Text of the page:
Courtesy NOAA Fisheries/JJ Vollenweider


Fish stocks in Alaska’s Prince William Sound may still be affected by the 1989 Exxon Valdez oil spill, according to a report from scientists at the National Oceanic and Atmospheric Administration (NOAA).

The report finds that the exposure of crude oil to Pacific herring and pink salmon embryos may affect their development into adults. Oil-contaminated embryos were found to develop abnormal hearts and reduced cardiorespiratory abilities, among other detriments, resulting in slower and weaker fish that are more susceptible to predators.

“In terms of impacts to shore-spawning fish, the oil spill likely had a much bigger footprint than anyone realized,” said John Cardona, who headed the study, to Al Jazeera America. The focus on fish embryos highlights the lasting effects of oil spills beyond initial impacts on ecosystems.

The spill, which released 11 million gallons of crude oil by conservative estimates, contaminated the shoreline spawning locations of salmon and herring. Herring are considered a key species and an important part of the food chain in Alaska’s Prince William Sound, as well as commercially important for the Alaskan economy.

The report challenges the notion that the collapse of herring stocks was unrelated to the Exxon spill, which was long held on the basis that the four-year gap between the spill and the herring collapse in 1993 suggested another cause. The herring fishery has only been open for five non-consecutive years since the spill 26 years ago.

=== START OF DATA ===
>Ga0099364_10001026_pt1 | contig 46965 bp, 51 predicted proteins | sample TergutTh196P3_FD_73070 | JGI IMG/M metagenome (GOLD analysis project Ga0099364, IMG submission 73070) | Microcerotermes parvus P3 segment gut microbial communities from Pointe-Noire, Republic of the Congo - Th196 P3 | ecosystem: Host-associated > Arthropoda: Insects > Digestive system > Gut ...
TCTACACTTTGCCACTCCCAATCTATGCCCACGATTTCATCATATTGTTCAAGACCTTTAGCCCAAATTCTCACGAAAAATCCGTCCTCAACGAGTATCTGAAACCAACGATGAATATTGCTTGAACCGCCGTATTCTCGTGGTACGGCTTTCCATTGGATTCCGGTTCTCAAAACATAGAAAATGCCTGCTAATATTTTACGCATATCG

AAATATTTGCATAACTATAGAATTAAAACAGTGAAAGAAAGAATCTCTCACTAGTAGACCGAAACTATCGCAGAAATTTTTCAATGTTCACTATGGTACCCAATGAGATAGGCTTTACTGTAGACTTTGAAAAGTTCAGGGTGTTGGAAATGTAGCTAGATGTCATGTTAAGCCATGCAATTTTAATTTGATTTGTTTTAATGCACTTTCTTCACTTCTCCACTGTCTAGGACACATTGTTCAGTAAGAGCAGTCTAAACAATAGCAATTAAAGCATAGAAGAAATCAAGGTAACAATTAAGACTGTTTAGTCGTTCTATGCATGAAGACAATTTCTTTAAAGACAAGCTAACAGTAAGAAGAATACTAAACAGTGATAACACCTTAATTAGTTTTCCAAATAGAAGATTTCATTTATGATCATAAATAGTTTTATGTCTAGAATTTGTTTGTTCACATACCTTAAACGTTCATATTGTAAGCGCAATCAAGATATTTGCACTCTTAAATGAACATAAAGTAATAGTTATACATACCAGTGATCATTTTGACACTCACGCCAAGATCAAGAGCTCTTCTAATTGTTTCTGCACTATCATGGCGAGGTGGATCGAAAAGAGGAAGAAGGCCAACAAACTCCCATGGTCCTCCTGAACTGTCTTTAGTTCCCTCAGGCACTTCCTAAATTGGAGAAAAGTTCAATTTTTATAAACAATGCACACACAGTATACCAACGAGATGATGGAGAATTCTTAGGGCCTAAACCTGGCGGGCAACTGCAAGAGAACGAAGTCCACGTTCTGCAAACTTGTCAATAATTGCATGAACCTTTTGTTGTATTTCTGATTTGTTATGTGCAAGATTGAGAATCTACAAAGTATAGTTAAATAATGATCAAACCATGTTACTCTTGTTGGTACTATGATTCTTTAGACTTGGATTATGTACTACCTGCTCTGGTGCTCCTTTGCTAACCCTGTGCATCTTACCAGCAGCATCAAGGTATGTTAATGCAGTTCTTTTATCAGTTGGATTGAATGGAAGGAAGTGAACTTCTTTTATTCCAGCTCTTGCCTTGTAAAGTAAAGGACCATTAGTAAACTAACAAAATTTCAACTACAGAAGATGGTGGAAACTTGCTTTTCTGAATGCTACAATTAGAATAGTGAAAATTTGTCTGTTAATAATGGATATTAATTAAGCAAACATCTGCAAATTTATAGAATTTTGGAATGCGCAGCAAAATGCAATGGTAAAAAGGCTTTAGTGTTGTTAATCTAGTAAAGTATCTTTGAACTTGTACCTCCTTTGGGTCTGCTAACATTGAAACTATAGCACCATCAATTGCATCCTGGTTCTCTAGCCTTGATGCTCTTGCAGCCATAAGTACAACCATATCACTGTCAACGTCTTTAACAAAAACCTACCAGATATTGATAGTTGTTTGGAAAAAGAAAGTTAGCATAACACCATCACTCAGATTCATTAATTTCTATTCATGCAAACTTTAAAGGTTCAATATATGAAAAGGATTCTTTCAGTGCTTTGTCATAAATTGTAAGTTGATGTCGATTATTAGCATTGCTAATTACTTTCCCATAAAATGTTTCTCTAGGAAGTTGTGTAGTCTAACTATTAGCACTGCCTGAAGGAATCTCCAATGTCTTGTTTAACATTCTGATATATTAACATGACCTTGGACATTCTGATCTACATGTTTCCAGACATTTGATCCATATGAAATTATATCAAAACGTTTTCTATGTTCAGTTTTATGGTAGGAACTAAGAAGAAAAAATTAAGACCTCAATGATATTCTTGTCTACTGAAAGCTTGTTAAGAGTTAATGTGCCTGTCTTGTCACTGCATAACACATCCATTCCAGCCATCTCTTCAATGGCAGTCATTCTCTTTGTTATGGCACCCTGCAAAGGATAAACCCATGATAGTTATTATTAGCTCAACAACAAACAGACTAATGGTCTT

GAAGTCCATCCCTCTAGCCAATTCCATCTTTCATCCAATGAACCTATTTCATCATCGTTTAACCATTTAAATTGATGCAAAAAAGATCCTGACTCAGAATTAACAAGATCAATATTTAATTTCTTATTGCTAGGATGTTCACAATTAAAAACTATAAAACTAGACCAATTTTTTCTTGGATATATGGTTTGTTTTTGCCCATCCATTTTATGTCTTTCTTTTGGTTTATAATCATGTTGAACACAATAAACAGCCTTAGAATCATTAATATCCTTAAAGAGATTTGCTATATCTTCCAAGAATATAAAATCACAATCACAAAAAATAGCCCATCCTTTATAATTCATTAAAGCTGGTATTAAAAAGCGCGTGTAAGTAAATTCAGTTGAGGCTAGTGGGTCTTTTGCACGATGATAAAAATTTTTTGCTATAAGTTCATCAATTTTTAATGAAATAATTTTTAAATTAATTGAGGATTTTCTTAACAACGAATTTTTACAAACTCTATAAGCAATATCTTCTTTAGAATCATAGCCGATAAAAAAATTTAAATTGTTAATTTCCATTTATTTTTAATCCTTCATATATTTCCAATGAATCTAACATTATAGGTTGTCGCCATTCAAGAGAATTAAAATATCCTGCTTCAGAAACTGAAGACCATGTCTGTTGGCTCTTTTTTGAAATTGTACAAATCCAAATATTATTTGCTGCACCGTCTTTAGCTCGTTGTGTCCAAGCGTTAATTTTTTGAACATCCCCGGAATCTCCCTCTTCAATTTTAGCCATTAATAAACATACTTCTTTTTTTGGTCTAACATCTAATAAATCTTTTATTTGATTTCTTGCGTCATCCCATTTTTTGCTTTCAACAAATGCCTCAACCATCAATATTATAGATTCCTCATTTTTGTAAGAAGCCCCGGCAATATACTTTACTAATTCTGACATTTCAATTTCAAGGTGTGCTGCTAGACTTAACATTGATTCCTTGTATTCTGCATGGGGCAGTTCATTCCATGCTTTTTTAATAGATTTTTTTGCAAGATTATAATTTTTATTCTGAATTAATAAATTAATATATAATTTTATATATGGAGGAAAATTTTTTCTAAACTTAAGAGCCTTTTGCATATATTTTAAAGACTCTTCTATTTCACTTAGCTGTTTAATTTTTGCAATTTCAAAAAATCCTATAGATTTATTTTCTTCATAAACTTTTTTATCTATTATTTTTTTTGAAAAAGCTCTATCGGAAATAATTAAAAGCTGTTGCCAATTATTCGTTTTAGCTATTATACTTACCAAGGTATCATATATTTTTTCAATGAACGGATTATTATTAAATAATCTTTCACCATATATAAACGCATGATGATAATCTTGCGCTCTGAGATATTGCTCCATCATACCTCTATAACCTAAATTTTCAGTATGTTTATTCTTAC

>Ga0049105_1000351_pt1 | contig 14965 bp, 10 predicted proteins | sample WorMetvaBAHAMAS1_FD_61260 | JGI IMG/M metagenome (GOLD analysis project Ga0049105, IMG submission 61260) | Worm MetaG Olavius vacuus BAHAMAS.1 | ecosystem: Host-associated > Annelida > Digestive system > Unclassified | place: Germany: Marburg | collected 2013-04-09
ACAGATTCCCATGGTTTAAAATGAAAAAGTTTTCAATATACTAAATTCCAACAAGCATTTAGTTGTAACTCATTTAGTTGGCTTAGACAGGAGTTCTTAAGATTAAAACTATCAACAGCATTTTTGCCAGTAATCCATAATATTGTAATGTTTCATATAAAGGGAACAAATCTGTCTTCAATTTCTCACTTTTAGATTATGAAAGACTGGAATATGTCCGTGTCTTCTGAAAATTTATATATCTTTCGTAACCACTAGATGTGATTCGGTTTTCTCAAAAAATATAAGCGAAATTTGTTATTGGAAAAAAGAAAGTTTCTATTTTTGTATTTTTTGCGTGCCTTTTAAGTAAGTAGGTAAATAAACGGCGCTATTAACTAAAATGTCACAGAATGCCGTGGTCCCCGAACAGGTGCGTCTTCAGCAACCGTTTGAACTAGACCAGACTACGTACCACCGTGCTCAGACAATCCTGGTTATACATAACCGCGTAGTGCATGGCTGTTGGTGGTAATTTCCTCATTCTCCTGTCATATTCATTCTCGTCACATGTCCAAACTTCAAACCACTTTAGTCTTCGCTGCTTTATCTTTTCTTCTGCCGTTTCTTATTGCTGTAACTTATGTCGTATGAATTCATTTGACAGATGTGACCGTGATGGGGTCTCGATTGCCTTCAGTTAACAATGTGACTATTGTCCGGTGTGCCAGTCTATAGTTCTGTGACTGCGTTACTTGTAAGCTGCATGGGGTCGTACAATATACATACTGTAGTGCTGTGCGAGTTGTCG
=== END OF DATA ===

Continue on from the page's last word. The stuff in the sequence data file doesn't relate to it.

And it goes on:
— Grant Stringer


Investment in sustainable development projects could save cities $17 trillion globally by 2050, according to new research from the New Climate Economy. Projects such as public transportation, low emission transport, sustainable building and waste management could also prevent carbon emissions equivalent to the current annual emissions of India. With supplemental national investment, cities could save up to $22 trillion through policies such as carbon pricing and reduced fossil-fuel subsides.

“There is now increasing evidence that emissions can decrease while economies continue to grow,” said Seth Schultz, a researcher who consulted on the report, to the Guardian. “Becoming more sustainable and putting the world — specifically cities — on a low carbon trajectory is actually feasible and good economics.”

Emphasized is the economic profitability of sustainable development and policies that save cities both economic and environmental costs from heavy energy and fossil fuel consumption.

Green economic investment also has the support of C40 Cities, an alliance of the globe’s largest cities dedicated to preventing the effects of climate change through local investment and shared-costs.

“We now know that many of the most effective ways to foster economic growth in cities are some of the very same actions needed to help fight climate change,” wrote C40 chair and former mayor of New York Michael R. Bloomberg in a Houston Chronicle op-ed.

Projects like Singapore’s “Green Mark” initiative, which aims to improve 80 percent of its buildings and reduce building electricity use by 20 percent, and Copenhagen’s planned Cycle Super Highways, are cited as leading examples of low-carbon investment.

— Grant Stringer